:: The Five Most Overrated Dead Kennedys Songs
1. “When Ya Get Drafted” (1980)

For a whole generation of young punks, Reagan was Nixon redux, though Reagan was more sinister. Like Nixon, he seemed to offer permission for some Americans to give vent to their fear and hatred of whole swaths of others—young, black, poor, queer, leftist—but unlike Nixon, Reagan was a shrewd, camera-ready media hound, and his pronouncements always seemed more menacing as a result. Biafra found a great foil in Reagan, but when Biafra unloaded freely on the Great Communicator, the results were sometimes as overblown and exaggerated as anything coming out of any White House press conference. “When Ya Get Drafted” depicts an America where military power is either sold out to, or deployed to support, the nation’s economic interests. A prescient song, in its way—recall the U.S.’s mid-’80s Central American romp and the Iran-Contra fiasco—but Biafra swings the paintbrush wide and long on this number, and it ends up sounding less prescient than paranoid. To paraphrase Thomas Pynchon, paranoids get in trouble because they keep putting themselves in paranoid situations; this track is among the shrillest, most strident and alarmist songs in the DKs’ output, and it trades wholly in high-verbal doomsterism. The Dead Kennedys would gradually become subtler and more interesting, but here, they’re still working out the juvenile pessimism.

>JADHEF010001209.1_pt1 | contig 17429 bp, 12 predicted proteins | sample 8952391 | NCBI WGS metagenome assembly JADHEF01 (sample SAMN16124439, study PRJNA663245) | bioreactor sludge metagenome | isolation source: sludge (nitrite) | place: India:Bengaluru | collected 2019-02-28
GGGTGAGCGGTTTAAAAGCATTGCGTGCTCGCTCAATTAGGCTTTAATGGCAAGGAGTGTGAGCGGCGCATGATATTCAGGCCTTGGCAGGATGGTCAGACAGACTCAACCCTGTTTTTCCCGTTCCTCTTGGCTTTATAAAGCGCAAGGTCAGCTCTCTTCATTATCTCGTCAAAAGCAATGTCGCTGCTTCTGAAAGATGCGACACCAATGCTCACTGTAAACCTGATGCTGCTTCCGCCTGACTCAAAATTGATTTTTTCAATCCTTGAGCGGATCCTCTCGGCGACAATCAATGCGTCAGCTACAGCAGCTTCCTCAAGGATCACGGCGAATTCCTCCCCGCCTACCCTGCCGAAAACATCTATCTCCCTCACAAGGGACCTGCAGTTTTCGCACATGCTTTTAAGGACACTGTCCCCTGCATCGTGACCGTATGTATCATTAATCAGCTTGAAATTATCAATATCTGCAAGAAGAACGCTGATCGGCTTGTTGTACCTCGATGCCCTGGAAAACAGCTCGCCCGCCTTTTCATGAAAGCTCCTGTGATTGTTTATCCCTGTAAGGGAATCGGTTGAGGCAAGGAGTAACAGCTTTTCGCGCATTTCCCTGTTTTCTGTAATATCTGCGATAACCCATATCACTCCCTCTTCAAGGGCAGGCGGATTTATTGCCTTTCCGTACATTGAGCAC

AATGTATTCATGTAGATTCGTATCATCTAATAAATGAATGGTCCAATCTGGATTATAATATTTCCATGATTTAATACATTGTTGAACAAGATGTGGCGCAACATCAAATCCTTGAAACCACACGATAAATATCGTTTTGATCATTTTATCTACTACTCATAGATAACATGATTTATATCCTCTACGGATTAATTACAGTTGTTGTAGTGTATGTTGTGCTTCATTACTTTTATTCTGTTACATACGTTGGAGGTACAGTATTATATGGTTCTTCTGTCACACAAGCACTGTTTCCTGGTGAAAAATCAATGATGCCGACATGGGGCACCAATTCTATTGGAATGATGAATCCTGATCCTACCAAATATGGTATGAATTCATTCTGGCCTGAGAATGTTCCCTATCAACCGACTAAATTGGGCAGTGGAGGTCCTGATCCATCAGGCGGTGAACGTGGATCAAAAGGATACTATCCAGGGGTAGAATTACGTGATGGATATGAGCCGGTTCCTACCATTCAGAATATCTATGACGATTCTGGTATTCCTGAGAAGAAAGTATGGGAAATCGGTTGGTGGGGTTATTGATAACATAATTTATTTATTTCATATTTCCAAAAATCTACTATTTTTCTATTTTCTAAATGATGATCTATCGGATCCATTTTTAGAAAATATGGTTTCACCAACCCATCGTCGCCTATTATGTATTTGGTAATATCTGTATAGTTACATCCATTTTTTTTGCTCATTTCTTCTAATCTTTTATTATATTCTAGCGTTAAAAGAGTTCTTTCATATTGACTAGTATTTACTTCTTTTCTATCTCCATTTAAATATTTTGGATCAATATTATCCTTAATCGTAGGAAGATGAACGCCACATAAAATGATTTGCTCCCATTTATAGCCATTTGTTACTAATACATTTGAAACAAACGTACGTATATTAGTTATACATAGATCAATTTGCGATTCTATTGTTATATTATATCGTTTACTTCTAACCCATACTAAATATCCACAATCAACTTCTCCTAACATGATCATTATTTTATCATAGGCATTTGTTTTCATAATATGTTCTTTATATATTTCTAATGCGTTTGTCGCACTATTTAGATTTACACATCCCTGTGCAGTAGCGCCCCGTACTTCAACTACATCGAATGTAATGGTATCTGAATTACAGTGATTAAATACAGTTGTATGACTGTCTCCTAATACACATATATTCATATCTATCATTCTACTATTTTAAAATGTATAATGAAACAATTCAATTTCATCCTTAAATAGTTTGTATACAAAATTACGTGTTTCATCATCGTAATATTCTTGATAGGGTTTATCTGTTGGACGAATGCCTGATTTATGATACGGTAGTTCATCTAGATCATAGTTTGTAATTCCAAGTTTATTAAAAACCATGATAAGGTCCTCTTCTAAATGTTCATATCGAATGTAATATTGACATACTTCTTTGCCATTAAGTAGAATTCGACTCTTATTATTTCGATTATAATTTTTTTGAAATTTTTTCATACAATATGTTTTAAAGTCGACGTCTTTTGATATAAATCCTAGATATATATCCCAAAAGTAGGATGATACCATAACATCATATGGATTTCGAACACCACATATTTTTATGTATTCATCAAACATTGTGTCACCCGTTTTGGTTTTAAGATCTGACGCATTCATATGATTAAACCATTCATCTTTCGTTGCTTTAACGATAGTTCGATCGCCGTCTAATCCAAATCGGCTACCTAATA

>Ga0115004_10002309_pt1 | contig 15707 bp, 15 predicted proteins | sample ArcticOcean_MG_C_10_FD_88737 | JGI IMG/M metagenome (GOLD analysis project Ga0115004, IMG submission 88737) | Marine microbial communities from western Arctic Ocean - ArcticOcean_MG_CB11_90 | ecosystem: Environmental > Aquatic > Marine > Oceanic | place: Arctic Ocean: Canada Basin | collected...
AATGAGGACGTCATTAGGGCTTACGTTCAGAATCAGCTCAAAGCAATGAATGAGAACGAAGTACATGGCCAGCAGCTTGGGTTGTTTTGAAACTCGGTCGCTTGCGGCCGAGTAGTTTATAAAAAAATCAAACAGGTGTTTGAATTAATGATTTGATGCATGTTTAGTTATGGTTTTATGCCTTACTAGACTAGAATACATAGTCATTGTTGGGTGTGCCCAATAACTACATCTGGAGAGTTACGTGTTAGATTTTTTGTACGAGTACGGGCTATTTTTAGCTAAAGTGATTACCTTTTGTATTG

2. “Riot” (1982)